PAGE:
Mr. Speaker, it is an interesting day to be discussing Bill C-3 when we see what is going on in Canada and what we could be talking about.
There are so many things that are happening that this House should be discussing and debating today other than Bill C-3. I have nothing against Bill C-3. However, if we look at what is going on in Canada and happening across our great country, we see our country being ripped apart and torn to shreds.
I will give members a couple of examples of some of the things we could be talking about that have a day-to-day impact on Canadians.
We could have spent some time this week talking about the coronavirus. We have Canadians who are still trying to get out of China. We have situations around the world where passengers cannot leave cruise ships. We could have been debating that and what we should be doing about it. We could have been making sure that we have the proper safety protocols in place and that we are immensely prepared for this type of virus. However, we did not.
We have started NAFTA hearings at committee. This would have been a great week to show all the problems with NAFTA. This party is here to support and pass it, because we are being told to and we would never play silly bugger with it. We have expressed that right from day one, but there are things in NAFTA that need to be talked about.
This week at committee we heard from witnesses who will be negatively impacted by this agreement. They are not saying we should not sign it or that we should not move it forward. They understand how important it is to the Canadian economy and that it has to happen. However, they are asking the Liberal government for a plan to help them mitigate the downside of the agreement.
Aluminum producers in Chicoutimi are asking for some support in taking their product to the next level to add value to their aluminum products. That would be a plan, but there is no plan from the government. We could have had great debates on that and what we could do to help the different sectors.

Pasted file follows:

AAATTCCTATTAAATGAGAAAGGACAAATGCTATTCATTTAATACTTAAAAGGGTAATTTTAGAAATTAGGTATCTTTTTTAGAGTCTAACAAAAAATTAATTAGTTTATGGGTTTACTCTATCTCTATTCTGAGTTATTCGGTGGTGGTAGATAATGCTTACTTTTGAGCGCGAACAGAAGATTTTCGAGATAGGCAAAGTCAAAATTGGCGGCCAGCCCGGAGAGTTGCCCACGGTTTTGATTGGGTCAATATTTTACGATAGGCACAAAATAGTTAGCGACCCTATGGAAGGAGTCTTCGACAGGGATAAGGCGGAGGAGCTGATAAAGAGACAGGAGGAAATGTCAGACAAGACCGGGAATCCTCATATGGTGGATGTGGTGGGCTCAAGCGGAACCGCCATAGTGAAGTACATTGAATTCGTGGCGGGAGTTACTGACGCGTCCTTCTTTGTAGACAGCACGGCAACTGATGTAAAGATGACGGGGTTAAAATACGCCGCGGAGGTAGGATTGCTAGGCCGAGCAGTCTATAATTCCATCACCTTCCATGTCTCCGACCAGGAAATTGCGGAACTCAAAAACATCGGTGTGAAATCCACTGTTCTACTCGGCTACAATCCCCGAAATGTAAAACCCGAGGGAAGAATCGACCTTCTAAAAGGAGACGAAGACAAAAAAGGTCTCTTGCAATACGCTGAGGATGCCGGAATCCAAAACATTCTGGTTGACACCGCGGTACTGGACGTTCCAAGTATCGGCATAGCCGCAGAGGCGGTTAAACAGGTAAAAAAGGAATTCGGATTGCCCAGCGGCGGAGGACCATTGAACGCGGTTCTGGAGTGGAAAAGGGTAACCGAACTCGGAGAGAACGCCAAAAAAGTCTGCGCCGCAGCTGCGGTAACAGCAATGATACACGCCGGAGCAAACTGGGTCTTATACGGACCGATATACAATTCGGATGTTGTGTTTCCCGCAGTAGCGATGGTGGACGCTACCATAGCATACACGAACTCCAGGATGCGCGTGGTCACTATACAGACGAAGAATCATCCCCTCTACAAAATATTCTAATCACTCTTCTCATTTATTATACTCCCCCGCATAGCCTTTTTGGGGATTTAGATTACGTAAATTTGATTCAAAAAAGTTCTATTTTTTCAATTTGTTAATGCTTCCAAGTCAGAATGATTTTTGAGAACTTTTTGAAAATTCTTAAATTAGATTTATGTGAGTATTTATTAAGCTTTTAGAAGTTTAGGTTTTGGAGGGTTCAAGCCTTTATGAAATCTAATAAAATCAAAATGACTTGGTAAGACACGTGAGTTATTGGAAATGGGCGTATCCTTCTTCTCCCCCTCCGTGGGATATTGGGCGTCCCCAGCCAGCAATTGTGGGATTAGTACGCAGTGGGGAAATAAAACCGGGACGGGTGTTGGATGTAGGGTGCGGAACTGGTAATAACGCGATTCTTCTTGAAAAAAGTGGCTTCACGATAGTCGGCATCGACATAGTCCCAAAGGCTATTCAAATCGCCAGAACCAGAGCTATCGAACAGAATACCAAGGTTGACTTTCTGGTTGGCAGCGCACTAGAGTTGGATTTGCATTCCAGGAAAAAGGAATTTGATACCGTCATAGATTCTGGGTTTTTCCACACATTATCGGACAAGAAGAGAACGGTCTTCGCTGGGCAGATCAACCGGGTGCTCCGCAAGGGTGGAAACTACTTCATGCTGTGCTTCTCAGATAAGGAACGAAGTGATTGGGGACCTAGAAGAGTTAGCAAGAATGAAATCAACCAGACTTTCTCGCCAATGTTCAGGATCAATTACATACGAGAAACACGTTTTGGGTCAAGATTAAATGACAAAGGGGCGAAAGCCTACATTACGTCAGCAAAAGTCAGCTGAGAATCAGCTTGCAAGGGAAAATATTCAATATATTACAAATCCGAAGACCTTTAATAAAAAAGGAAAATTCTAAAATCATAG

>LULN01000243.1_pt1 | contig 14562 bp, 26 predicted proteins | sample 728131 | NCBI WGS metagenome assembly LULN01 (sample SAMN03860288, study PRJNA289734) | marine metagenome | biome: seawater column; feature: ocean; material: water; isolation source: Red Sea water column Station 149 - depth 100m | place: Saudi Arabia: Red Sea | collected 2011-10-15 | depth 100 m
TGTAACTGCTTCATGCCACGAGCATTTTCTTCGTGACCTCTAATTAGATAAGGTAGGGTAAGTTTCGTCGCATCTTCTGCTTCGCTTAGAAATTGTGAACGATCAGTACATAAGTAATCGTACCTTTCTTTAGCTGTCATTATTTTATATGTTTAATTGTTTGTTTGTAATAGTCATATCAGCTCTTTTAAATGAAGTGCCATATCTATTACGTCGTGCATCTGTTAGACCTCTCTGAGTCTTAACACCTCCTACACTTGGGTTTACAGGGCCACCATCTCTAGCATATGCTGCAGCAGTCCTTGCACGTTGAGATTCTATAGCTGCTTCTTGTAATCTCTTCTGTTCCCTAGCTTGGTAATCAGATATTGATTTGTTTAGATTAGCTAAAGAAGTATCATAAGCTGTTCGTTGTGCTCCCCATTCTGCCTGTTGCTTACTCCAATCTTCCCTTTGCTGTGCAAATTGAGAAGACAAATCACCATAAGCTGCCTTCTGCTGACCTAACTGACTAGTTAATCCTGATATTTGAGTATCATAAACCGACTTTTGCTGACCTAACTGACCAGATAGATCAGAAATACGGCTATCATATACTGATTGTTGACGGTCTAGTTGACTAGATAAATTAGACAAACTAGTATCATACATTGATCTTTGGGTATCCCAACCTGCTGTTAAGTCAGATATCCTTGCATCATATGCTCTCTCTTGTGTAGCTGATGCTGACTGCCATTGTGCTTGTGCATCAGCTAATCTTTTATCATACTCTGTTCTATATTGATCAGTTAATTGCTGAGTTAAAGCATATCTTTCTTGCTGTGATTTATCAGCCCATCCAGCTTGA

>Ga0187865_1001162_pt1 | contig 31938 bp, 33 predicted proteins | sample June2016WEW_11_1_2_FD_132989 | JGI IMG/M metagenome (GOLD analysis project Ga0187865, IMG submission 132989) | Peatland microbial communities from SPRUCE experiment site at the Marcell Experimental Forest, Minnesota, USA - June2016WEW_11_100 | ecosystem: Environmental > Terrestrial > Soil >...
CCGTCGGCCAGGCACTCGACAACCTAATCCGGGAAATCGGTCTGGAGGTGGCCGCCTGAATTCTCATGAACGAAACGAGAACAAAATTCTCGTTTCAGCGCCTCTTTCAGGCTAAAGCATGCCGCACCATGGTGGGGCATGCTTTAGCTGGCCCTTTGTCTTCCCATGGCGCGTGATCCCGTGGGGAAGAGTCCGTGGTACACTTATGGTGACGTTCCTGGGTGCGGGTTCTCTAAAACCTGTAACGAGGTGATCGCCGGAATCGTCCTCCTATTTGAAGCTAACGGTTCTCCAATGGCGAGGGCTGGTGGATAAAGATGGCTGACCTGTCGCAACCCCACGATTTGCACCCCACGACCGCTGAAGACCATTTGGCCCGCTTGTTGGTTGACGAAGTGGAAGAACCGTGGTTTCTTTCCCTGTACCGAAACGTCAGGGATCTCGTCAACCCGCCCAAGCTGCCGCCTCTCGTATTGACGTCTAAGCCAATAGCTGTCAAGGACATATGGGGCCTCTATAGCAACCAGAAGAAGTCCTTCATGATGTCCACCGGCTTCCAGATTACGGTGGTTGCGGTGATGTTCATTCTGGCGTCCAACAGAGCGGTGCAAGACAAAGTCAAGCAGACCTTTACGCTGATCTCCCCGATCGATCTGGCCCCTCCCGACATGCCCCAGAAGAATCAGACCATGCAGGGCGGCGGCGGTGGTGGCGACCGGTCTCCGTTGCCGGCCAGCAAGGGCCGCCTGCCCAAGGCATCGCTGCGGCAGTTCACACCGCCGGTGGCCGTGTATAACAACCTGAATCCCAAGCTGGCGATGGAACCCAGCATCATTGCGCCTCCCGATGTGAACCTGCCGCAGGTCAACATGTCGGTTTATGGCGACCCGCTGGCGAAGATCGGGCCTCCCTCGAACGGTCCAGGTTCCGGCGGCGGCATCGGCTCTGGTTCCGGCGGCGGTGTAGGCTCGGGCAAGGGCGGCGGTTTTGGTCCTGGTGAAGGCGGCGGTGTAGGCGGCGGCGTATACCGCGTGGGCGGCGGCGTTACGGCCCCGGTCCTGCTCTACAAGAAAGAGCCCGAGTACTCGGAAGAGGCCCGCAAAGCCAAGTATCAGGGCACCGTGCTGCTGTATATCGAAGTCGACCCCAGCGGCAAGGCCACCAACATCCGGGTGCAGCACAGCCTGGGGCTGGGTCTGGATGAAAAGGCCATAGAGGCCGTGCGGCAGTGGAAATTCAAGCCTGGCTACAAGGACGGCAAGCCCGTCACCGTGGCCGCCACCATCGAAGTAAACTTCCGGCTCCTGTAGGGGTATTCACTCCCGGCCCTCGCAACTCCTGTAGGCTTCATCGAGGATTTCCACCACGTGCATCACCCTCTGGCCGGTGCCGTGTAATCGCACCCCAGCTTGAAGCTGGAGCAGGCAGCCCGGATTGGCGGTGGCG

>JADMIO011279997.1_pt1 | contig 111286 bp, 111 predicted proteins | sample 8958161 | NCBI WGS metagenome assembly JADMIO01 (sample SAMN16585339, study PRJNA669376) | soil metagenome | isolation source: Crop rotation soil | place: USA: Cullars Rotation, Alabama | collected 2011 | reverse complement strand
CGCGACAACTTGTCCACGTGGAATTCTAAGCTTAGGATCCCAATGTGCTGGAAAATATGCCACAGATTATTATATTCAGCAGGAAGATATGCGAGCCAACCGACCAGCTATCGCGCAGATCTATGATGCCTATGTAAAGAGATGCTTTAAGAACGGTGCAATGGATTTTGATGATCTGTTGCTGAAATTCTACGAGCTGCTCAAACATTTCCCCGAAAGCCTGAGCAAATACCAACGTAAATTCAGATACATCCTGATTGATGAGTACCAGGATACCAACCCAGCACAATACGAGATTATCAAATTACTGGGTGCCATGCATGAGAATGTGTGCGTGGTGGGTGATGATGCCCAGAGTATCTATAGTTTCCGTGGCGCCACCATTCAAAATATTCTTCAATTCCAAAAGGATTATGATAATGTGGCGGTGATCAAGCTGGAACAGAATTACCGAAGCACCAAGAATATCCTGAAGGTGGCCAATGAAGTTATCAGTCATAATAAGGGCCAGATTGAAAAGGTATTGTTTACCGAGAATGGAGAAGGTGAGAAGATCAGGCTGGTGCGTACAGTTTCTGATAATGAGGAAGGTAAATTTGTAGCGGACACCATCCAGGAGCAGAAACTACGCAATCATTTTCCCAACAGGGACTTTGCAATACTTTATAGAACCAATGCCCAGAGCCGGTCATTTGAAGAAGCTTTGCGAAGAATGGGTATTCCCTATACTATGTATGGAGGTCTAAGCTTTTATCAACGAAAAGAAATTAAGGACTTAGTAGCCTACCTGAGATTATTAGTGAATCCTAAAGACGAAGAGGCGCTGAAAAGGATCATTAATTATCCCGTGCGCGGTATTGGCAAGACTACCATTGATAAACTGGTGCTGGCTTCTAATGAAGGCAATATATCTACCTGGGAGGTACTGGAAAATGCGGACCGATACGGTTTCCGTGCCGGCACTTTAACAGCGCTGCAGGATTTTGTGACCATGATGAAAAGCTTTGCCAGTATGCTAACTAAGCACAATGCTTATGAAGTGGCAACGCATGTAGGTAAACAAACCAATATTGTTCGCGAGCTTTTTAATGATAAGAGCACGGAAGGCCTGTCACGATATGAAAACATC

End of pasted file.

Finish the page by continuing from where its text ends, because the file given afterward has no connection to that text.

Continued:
The dairy sector is being kneecapped in this agreement. Not only is it facing importations of 3.5%, it is also facing restrictions. It is being told what it can sell, when it can sell it and who it can sell it to. That has never happened in a trade agreement. That would have been a good debate here to look at ways to mitigate that type of scenario.
We could have been talking about the China-Senegal situation, which is the PM's cost for a UN Security Council seat. He has his Mastercard out, paying $50 million here and $50 million there. We should have had a debate this week in the House on just how expensive this seat is going to be and if he will actually have success in getting it. However, we did not talk about it.
The Lima Group was here in Ottawa talking about Venezuela. I do not think anybody realized that. That is ironic, because that is where our country is heading to right now. If we do not have trains running, there will be no toilet paper in the stores in a couple of weeks. That is the reality.
The Liberals can deny it all they want, but their inaction on this file has been so terrible it is unreal. Canadians are going to pay.
The other thing we should have been talking about in light of all these things is the impact it is having on the economy, jobs and growth. There is going to be a huge cost. Nobody is even talking about that cost.
Hon. Ed Fast: It's billions.
Mr. Randy Hoback: Billions is right.
The Liberals can say they are doing what they can and are seized with it at the moment, but the reality is they have done nothing. They have let it go on and now we have the result. Somebody is probably going to get hurt. It is really disappointing.
Canadians can expect more than a debate on a piece of administrative legislation when thousands are facing job losses because of radical activists who are exploiting divisions within the Wet'suwet'en community and holding the Canadian economy hostage.
Therefore, I move:
That the debate be now adjourned.